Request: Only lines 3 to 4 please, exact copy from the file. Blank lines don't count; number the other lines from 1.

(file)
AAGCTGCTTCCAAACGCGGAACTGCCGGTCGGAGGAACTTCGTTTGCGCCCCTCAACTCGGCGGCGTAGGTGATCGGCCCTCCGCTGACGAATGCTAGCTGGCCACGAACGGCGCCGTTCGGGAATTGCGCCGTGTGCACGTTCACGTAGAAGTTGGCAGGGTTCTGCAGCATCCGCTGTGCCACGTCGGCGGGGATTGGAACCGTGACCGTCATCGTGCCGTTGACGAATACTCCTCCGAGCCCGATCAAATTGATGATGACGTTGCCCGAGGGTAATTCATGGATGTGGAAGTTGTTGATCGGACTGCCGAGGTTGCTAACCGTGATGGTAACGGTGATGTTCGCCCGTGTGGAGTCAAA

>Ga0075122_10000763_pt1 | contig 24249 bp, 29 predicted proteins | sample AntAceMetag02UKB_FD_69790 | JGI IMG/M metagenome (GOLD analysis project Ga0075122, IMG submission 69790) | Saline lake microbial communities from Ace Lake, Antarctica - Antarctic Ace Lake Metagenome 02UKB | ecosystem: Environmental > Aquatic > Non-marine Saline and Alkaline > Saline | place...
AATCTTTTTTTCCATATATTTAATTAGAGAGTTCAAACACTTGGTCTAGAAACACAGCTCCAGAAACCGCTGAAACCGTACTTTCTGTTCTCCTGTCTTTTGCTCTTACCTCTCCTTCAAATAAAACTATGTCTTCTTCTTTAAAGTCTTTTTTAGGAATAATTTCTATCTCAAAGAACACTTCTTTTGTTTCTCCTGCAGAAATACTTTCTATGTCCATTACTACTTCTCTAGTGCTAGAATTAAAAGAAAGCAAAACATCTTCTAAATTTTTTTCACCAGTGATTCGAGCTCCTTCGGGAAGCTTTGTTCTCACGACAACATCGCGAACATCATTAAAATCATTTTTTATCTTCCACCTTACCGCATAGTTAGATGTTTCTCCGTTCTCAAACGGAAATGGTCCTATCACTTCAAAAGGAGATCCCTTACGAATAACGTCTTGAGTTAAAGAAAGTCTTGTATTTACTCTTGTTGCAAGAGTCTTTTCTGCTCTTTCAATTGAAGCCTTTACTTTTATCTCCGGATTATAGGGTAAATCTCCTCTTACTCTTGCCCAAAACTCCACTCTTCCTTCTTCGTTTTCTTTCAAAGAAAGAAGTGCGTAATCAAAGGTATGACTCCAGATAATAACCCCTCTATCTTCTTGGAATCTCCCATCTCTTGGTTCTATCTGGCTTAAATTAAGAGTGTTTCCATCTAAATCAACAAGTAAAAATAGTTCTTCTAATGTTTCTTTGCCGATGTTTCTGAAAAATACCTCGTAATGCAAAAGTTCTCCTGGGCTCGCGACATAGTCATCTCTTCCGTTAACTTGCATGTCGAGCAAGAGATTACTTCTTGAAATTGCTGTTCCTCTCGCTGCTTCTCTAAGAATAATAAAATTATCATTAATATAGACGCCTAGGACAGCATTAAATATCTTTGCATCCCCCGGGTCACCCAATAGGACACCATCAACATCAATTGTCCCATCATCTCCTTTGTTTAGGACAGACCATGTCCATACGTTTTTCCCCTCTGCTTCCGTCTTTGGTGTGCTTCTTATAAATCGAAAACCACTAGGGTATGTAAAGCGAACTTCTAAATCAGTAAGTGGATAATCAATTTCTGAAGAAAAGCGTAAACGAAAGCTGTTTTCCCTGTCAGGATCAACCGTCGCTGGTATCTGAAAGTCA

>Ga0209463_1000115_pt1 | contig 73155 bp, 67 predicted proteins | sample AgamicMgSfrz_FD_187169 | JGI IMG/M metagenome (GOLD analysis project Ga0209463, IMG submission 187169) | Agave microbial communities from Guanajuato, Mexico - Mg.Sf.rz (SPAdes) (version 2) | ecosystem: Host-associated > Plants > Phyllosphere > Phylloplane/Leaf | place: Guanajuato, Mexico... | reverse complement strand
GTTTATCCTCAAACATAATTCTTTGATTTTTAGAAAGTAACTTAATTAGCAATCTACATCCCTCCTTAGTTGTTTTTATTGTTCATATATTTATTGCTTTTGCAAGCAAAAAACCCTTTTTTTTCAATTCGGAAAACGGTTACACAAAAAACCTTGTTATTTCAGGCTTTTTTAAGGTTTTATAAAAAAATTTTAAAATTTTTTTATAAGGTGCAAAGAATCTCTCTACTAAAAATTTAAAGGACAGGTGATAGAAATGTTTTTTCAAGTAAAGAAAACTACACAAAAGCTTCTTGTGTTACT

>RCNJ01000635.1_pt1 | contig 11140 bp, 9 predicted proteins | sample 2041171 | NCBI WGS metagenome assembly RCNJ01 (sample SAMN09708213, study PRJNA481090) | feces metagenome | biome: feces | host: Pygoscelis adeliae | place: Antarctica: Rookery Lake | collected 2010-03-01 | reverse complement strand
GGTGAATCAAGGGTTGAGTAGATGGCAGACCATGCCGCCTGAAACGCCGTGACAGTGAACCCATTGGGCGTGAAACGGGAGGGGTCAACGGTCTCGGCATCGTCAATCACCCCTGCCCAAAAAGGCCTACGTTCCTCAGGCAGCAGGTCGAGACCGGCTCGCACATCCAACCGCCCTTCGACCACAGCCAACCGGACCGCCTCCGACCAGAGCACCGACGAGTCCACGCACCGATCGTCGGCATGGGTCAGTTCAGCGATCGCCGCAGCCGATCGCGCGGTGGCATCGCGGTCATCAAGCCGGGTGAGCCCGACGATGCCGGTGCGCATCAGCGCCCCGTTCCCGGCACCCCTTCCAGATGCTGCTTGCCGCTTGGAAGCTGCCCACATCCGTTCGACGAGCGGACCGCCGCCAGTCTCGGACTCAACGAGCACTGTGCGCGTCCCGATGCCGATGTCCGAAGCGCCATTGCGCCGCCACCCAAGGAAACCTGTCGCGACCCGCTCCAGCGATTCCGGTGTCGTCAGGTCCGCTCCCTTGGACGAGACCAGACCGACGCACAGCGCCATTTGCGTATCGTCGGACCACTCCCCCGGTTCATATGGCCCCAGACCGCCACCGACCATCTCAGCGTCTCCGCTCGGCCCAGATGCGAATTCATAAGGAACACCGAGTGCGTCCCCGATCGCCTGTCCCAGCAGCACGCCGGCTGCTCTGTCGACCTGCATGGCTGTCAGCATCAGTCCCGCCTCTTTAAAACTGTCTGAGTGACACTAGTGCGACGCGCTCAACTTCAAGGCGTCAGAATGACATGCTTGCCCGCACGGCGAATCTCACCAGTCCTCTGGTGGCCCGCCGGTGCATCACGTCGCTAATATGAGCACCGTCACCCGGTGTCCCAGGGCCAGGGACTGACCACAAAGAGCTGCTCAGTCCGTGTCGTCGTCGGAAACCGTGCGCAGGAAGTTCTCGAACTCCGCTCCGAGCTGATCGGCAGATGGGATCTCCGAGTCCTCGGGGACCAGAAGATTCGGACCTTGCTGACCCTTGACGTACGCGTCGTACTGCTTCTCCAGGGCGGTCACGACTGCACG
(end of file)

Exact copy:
AATCTTTTTTTCCATATATTTAATTAGAGAGTTCAAACACTTGGTCTAGAAACACAGCTCCAGAAACCGCTGAAACCGTACTTTCTGTTCTCCTGTCTTTTGCTCTTACCTCTCCTTCAAATAAAACTATGTCTTCTTCTTTAAAGTCTTTTTTAGGAATAATTTCTATCTCAAAGAACACTTCTTTTGTTTCTCCTGCAGAAATACTTTCTATGTCCATTACTACTTCTCTAGTGCTAGAATTAAAAGAAAGCAAAACATCTTCTAAATTTTTTTCACCAGTGATTCGAGCTCCTTCGGGAAGCTTTGTTCTCACGACAACATCGCGAACATCATTAAAATCATTTTTTATCTTCCACCTTACCGCATAGTTAGATGTTTCTCCGTTCTCAAACGGAAATGGTCCTATCACTTCAAAAGGAGATCCCTTACGAATAACGTCTTGAGTTAAAGAAAGTCTTGTATTTACTCTTGTTGCAAGAGTCTTTTCTGCTCTTTCAATTGAAGCCTTTACTTTTATCTCCGGATTATAGGGTAAATCTCCTCTTACTCTTGCCCAAAACTCCACTCTTCCTTCTTCGTTTTCTTTCAAAGAAAGAAGTGCGTAATCAAAGGTATGACTCCAGATAATAACCCCTCTATCTTCTTGGAATCTCCCATCTCTTGGTTCTATCTGGCTTAAATTAAGAGTGTTTCCATCTAAATCAACAAGTAAAAATAGTTCTTCTAATGTTTCTTTGCCGATGTTTCTGAAAAATACCTCGTAATGCAAAAGTTCTCCTGGGCTCGCGACATAGTCATCTCTTCCGTTAACTTGCATGTCGAGCAAGAGATTACTTCTTGAAATTGCTGTTCCTCTCGCTGCTTCTCTAAGAATAATAAAATTATCATTAATATAGACGCCTAGGACAGCATTAAATATCTTTGCATCCCCCGGGTCACCCAATAGGACACCATCAACATCAATTGTCCCATCATCTCCTTTGTTTAGGACAGACCATGTCCATACGTTTTTCCCCTCTGCTTCCGTCTTTGGTGTGCTTCTTATAAATCGAAAACCACTAGGGTATGTAAAGCGAACTTCTAAATCAGTAAGTGGATAATCAATTTCTGAAGAAAAGCGTAAACGAAAGCTGTTTTCCCTGTCAGGATCAACCGTCGCTGGTATCTGAAAGTCA

>Ga0209463_1000115_pt1 | contig 73155 bp, 67 predicted proteins | sample AgamicMgSfrz_FD_187169 | JGI IMG/M metagenome (GOLD analysis project Ga0209463, IMG submission 187169) | Agave microbial communities from Guanajuato, Mexico - Mg.Sf.rz (SPAdes) (version 2) | ecosystem: Host-associated > Plants > Phyllosphere > Phylloplane/Leaf | place: Guanajuato, Mexico... | reverse complement strand